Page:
“Design is not just what it looks like and feels like
Design is how it works…”
Those were the words of Steve Jobs. And well, I cannot help but be reminded of them when I see the deluge of notches on smartphones. For, if you were to believe the brands behind these devices, what seems to matter most to them is the form of the notch, rather than what it does. It is almost as if having a dew/tear/rain/water/whatever drop-shaped or a punched/pin/dot hole-shaped notch is what’s important.
Design for them, clearly is what the notch looks like and feels like.
Of course, there is nothing inherently wrong with that. There is something to be said for aesthetics. But one cannot help but notice the irony that the notch actually came into our lives also because of what it did rather than as eye candy. The company guilty of inflicting the notch on us, of course, was Apple, which introduced it with the iPhone X in 2017. A number of experts at that time surmised that the notch was introduced to enable Apple to provide its own version of an edge to edge, relatively bezel-free display. While that definitely was a factor, what a lot of people conveniently forgot that the notch also housed a large number of sensors – yes, they made it look a little ugly and ungainly at times (I have kind of got used to it), but the stark fact is that Apple did not place a notch on the iPhone X purely to make it look good. The notch on the iPhone X had a clear function – to enable Face ID, and to enable it with a level of security that would match the security measure it was replacing, the fingerprint scanner. And for all the talk about twins being able to fool Face ID, the simple fact is that most people using iPhones with face unlock have generally had a smooth experience with it, with the user’s face being used not to just unlock the phone but also for financial transactions, app purchases and so on.
Now, contrast that with the notch experience on Android phones, if you will. We have several notch shapes and sizes (and perhaps a few more to come if the leaks of the Galaxy S10 are any indication) but face unlock on the platform remains incredibly insecure – far too many can be fooled by a good portrait photograph or a video. Which is of course the reason why almost all Android devices even now are coming with fingerprint sensors as well as face unlock options, and almost all of them recommend using fingerprint sensors for transactions. Some devices even warn you that face unlock is not very secure even while setting it up.
As per one of my sources, one of the reasons for face unlock on Android devices often not being very secure is the manufacturers’ obsession to keep the notch as small as possible. This limits the amount of information the device can pick up from the front camera for the face unlock – the iPhone X and its successors have an infrared camera and a few other sensors for Face ID because the notch has space for them. A device like the Honor View 20 might boast of a punch hole notch which might look different but all if can contain (thanks to its size restriction) is the front camera. Which means less data and in most cases, a slightly less secure face unlock. Which is why it still needs a fingerprint sensor. Yes, even as Apple has ditched the fingerprint sensor altogether, other manufacturers are simply trying to find new places for it (such as below the display, on the sides and so on).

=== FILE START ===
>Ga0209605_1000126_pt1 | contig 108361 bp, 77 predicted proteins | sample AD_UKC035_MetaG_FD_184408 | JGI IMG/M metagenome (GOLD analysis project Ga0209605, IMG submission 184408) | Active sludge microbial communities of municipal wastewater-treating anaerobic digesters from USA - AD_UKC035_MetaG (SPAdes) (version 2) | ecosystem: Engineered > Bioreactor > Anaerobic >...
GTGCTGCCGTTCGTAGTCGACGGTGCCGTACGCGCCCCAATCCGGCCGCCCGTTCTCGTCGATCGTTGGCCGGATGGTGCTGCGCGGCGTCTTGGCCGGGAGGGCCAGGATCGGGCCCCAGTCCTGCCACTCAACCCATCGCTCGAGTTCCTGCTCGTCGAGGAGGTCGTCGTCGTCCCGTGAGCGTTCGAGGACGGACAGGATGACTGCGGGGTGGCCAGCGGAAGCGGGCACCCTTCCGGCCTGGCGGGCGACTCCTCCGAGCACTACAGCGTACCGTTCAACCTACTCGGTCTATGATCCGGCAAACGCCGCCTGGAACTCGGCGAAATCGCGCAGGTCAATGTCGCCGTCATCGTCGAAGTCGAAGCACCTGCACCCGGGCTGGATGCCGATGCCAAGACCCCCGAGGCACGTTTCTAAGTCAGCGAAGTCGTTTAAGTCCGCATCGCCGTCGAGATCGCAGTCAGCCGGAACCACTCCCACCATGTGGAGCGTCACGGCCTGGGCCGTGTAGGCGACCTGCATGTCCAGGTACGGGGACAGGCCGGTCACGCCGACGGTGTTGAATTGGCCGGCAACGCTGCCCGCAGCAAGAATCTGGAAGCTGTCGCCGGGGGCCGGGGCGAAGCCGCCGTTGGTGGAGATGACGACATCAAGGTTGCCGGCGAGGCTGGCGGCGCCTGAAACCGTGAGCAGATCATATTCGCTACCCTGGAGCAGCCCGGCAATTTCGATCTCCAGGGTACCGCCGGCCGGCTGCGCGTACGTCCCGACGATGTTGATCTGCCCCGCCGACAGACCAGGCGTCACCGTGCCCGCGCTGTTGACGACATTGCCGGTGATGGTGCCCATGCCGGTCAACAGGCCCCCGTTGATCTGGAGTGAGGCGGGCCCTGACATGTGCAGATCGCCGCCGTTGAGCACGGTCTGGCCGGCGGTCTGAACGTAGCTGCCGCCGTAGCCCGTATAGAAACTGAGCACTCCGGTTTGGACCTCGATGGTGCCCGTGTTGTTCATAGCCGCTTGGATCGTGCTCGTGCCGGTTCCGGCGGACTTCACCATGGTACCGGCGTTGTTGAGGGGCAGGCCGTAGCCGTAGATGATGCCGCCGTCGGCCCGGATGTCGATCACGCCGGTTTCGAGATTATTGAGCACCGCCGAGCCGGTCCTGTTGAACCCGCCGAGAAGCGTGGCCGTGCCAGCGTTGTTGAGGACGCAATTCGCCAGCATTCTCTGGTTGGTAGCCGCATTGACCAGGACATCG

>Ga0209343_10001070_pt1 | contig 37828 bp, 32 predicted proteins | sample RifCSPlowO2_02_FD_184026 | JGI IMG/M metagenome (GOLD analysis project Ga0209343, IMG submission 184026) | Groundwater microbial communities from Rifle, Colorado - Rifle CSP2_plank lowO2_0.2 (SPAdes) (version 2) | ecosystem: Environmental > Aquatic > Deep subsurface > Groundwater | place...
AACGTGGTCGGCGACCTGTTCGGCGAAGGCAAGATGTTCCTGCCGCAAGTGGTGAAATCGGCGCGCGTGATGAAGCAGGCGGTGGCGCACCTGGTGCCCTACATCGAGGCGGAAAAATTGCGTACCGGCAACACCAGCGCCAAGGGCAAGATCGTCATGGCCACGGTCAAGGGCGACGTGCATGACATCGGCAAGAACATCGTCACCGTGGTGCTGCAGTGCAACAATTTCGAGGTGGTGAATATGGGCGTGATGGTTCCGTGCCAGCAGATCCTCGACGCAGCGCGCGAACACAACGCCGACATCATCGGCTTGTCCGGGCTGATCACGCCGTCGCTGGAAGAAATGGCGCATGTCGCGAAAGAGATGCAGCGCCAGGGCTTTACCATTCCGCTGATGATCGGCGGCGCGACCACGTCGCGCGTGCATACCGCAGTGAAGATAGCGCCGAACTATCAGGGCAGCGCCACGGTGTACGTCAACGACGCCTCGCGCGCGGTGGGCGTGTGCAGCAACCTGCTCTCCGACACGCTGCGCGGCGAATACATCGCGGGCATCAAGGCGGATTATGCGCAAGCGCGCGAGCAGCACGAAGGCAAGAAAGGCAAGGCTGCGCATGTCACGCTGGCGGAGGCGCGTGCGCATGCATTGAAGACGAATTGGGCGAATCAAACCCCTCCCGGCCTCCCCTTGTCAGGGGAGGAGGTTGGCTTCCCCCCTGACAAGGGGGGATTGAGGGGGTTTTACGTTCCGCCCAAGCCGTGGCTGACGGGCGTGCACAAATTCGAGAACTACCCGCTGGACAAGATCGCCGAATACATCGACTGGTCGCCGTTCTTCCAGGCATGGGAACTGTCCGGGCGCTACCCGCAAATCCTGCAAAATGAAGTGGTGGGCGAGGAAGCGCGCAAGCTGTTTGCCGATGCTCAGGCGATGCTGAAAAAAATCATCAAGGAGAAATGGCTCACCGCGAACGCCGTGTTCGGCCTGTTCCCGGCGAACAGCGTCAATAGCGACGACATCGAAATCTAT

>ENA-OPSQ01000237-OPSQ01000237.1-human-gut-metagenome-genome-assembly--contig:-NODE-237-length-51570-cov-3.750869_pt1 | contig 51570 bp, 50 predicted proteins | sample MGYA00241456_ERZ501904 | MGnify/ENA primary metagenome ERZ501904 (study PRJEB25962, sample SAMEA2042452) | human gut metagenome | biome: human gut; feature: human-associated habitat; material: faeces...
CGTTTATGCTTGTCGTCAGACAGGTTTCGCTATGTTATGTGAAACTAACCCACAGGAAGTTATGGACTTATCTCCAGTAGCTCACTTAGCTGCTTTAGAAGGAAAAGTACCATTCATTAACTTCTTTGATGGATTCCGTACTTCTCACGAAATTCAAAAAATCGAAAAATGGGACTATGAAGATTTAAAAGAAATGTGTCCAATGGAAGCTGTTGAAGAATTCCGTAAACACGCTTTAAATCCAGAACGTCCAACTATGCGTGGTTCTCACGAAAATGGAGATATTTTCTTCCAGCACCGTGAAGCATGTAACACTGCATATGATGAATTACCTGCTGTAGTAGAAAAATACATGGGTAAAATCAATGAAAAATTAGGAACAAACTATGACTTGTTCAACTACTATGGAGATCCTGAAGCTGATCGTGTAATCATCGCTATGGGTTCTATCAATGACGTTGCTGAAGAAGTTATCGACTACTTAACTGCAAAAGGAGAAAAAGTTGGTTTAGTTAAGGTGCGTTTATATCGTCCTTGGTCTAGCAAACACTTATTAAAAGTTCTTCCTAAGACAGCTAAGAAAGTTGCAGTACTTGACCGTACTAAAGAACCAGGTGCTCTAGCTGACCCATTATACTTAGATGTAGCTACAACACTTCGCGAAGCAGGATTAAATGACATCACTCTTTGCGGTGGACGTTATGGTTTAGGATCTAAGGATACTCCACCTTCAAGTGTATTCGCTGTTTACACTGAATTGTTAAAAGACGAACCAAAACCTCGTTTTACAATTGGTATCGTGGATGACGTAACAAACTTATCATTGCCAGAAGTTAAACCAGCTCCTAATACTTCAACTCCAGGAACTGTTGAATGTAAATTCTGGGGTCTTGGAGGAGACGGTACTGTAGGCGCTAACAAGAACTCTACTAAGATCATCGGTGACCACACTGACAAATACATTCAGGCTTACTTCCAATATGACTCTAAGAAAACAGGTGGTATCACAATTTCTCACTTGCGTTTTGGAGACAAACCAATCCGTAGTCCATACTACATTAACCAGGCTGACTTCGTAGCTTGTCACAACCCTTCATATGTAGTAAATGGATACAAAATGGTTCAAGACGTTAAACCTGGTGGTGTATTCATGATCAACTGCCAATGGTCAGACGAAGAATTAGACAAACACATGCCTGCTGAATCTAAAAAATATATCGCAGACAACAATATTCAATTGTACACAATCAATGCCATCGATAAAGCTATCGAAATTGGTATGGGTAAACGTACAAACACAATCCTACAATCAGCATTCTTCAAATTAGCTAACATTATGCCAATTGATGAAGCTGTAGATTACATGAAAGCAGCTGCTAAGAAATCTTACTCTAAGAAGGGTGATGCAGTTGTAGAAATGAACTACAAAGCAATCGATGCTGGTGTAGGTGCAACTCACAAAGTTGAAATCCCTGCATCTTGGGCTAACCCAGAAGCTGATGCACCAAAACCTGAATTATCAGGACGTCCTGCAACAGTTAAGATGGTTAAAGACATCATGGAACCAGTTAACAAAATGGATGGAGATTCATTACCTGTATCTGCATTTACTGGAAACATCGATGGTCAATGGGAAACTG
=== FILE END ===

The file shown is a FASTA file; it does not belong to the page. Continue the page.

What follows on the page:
Today, notches are the rule rather than the exception in the mid and top segment, and judging by the launch of the new Cool 3 from Coolpad (priced at Rs 5,999), are already making their way into entry level smartphones too. However, it is not clear what purpose they are actually serving in the Android world. Face ID remains unreliable (the Galaxy M10 actually warns us that it can be fooled by a picture or a video and does not even have a fingerprint sensor – go figure) and the notch really seems something for press releases and marketing. People have been talking of making it look different and even getting rid of it and finding ways around it – sliding rear panels, pop up cameras and so on – but no one actually seems to be looking at getting some functionality out of the notch.
Apple on the other hand has managed to do just that. And if my sources are any indication, the notch’s size on the iPhone is not likely to change in the coming days. If anything, the sensors on it might increase, allowing the iPhone to swap more meaningful data with the Apple Watch and perhaps even the next generation of AirPods. The notch on the iPhone started out as something to facilitate face unlock and grab more screen space, but could graduate to being a health and fitness data collector. On other phones, it just seems to be changing shape and size. That’s the equivalent of trying to clear your examinations by powdering your face and putting on aftershave, even while your completion burns the midnight oil studying.
To repeat, Steve Jobs said, “design is how it works.”
Steve Jobs was from Apple. Figures. For everyone else, it just seems like a design touch!